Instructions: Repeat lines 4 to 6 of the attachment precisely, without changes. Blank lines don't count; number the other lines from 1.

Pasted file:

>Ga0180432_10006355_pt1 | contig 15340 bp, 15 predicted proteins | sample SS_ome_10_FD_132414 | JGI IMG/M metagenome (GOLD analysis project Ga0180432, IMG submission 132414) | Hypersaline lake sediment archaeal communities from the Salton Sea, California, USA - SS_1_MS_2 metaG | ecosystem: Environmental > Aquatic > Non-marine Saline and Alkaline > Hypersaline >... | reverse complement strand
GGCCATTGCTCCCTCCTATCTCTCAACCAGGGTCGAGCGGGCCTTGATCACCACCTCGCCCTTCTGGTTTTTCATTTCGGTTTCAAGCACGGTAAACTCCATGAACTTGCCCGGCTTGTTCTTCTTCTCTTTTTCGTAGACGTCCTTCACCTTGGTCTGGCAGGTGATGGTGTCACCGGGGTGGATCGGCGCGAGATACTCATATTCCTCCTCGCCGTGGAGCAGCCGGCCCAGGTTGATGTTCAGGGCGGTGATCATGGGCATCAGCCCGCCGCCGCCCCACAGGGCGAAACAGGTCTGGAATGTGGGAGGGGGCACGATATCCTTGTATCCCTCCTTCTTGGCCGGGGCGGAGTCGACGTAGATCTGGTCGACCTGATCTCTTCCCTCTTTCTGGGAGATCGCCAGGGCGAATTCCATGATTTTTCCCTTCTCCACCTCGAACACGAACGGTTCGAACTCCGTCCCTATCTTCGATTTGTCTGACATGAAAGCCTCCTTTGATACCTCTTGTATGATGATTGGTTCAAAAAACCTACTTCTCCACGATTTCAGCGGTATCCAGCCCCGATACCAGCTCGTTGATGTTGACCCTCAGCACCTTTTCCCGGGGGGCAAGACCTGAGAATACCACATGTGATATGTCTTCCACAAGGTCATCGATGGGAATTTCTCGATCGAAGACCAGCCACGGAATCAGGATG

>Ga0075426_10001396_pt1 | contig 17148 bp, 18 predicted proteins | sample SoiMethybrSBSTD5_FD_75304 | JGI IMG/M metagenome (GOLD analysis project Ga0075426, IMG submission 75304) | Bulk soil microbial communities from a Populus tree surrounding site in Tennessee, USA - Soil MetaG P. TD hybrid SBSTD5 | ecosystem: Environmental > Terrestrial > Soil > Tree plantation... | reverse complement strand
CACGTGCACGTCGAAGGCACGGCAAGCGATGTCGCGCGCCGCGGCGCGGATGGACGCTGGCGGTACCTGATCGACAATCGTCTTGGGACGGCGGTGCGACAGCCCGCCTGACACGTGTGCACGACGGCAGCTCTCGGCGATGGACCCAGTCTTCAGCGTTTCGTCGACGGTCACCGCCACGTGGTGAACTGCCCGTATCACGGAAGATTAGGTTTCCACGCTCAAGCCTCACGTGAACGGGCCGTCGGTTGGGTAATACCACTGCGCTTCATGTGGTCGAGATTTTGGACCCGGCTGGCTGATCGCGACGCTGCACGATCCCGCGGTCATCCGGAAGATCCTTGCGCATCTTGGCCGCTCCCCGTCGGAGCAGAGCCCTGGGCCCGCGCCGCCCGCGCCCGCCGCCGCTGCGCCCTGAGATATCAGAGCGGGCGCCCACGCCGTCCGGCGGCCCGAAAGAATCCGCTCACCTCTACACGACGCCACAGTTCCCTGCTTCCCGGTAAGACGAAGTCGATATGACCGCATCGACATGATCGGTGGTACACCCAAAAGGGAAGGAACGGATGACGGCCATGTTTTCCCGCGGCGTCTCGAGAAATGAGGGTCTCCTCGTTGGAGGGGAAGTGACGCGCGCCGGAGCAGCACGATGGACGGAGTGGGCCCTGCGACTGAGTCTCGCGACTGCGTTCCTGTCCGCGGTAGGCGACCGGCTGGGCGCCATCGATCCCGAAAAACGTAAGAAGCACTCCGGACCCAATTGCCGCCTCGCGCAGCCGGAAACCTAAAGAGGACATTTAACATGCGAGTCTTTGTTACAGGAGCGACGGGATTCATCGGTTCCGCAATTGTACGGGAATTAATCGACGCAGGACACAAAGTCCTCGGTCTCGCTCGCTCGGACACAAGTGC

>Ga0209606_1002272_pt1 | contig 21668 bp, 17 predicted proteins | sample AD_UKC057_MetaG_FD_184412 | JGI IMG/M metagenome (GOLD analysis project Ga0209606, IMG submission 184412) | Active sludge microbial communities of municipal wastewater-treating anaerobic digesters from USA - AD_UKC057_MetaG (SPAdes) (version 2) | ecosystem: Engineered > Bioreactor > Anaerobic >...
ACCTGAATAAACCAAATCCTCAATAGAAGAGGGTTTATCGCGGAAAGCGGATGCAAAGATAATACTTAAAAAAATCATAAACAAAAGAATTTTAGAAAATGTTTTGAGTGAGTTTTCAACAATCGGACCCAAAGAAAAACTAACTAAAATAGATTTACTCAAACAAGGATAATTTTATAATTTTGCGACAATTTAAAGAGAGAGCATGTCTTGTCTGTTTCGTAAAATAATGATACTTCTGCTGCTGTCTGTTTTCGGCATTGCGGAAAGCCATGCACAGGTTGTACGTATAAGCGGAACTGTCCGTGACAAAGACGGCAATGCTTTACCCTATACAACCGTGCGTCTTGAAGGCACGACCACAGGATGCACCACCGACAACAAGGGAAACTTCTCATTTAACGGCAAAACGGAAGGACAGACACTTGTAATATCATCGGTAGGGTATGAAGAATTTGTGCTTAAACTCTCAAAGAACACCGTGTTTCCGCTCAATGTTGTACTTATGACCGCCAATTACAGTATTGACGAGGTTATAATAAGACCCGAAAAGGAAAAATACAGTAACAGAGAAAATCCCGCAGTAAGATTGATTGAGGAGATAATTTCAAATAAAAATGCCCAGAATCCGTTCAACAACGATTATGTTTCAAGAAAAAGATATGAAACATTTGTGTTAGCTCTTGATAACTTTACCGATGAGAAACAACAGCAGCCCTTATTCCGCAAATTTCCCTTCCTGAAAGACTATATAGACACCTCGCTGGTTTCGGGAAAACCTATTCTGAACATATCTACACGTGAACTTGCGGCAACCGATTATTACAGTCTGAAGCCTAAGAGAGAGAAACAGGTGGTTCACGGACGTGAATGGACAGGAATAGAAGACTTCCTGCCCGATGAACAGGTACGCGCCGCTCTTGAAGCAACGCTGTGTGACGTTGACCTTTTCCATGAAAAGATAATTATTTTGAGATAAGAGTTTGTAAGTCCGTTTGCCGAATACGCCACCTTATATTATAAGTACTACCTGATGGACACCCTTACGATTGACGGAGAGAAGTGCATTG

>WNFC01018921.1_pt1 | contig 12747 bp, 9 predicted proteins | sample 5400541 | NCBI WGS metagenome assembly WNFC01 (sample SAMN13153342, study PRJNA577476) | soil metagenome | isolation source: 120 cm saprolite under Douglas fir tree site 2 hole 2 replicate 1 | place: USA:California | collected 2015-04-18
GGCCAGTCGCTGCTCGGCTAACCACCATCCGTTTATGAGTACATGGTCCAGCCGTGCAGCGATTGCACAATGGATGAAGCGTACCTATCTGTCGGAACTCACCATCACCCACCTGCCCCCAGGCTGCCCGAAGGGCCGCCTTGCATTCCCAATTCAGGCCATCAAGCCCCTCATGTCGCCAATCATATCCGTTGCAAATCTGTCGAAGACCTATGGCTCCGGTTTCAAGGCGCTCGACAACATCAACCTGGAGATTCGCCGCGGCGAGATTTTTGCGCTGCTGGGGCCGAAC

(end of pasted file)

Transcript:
CACGTGCACGTCGAAGGCACGGCAAGCGATGTCGCGCGCCGCGGCGCGGATGGACGCTGGCGGTACCTGATCGACAATCGTCTTGGGACGGCGGTGCGACAGCCCGCCTGACACGTGTGCACGACGGCAGCTCTCGGCGATGGACCCAGTCTTCAGCGTTTCGTCGACGGTCACCGCCACGTGGTGAACTGCCCGTATCACGGAAGATTAGGTTTCCACGCTCAAGCCTCACGTGAACGGGCCGTCGGTTGGGTAATACCACTGCGCTTCATGTGGTCGAGATTTTGGACCCGGCTGGCTGATCGCGACGCTGCACGATCCCGCGGTCATCCGGAAGATCCTTGCGCATCTTGGCCGCTCCCCGTCGGAGCAGAGCCCTGGGCCCGCGCCGCCCGCGCCCGCCGCCGCTGCGCCCTGAGATATCAGAGCGGGCGCCCACGCCGTCCGGCGGCCCGAAAGAATCCGCTCACCTCTACACGACGCCACAGTTCCCTGCTTCCCGGTAAGACGAAGTCGATATGACCGCATCGACATGATCGGTGGTACACCCAAAAGGGAAGGAACGGATGACGGCCATGTTTTCCCGCGGCGTCTCGAGAAATGAGGGTCTCCTCGTTGGAGGGGAAGTGACGCGCGCCGGAGCAGCACGATGGACGGAGTGGGCCCTGCGACTGAGTCTCGCGACTGCGTTCCTGTCCGCGGTAGGCGACCGGCTGGGCGCCATCGATCCCGAAAAACGTAAGAAGCACTCCGGACCCAATTGCCGCCTCGCGCAGCCGGAAACCTAAAGAGGACATTTAACATGCGAGTCTTTGTTACAGGAGCGACGGGATTCATCGGTTCCGCAATTGTACGGGAATTAATCGACGCAGGACACAAAGTCCTCGGTCTCGCTCGCTCGGACACAAGTGC

>Ga0209606_1002272_pt1 | contig 21668 bp, 17 predicted proteins | sample AD_UKC057_MetaG_FD_184412 | JGI IMG/M metagenome (GOLD analysis project Ga0209606, IMG submission 184412) | Active sludge microbial communities of municipal wastewater-treating anaerobic digesters from USA - AD_UKC057_MetaG (SPAdes) (version 2) | ecosystem: Engineered > Bioreactor > Anaerobic >...
ACCTGAATAAACCAAATCCTCAATAGAAGAGGGTTTATCGCGGAAAGCGGATGCAAAGATAATACTTAAAAAAATCATAAACAAAAGAATTTTAGAAAATGTTTTGAGTGAGTTTTCAACAATCGGACCCAAAGAAAAACTAACTAAAATAGATTTACTCAAACAAGGATAATTTTATAATTTTGCGACAATTTAAAGAGAGAGCATGTCTTGTCTGTTTCGTAAAATAATGATACTTCTGCTGCTGTCTGTTTTCGGCATTGCGGAAAGCCATGCACAGGTTGTACGTATAAGCGGAACTGTCCGTGACAAAGACGGCAATGCTTTACCCTATACAACCGTGCGTCTTGAAGGCACGACCACAGGATGCACCACCGACAACAAGGGAAACTTCTCATTTAACGGCAAAACGGAAGGACAGACACTTGTAATATCATCGGTAGGGTATGAAGAATTTGTGCTTAAACTCTCAAAGAACACCGTGTTTCCGCTCAATGTTGTACTTATGACCGCCAATTACAGTATTGACGAGGTTATAATAAGACCCGAAAAGGAAAAATACAGTAACAGAGAAAATCCCGCAGTAAGATTGATTGAGGAGATAATTTCAAATAAAAATGCCCAGAATCCGTTCAACAACGATTATGTTTCAAGAAAAAGATATGAAACATTTGTGTTAGCTCTTGATAACTTTACCGATGAGAAACAACAGCAGCCCTTATTCCGCAAATTTCCCTTCCTGAAAGACTATATAGACACCTCGCTGGTTTCGGGAAAACCTATTCTGAACATATCTACACGTGAACTTGCGGCAACCGATTATTACAGTCTGAAGCCTAAGAGAGAGAAACAGGTGGTTCACGGACGTGAATGGACAGGAATAGAAGACTTCCTGCCCGATGAACAGGTACGCGCCGCTCTTGAAGCAACGCTGTGTGACGTTGACCTTTTCCATGAAAAGATAATTATTTTGAGATAAGAGTTTGTAAGTCCGTTTGCCGAATACGCCACCTTATATTATAAGTACTACCTGATGGACACCCTTACGATTGACGGAGAGAAGTGCATTG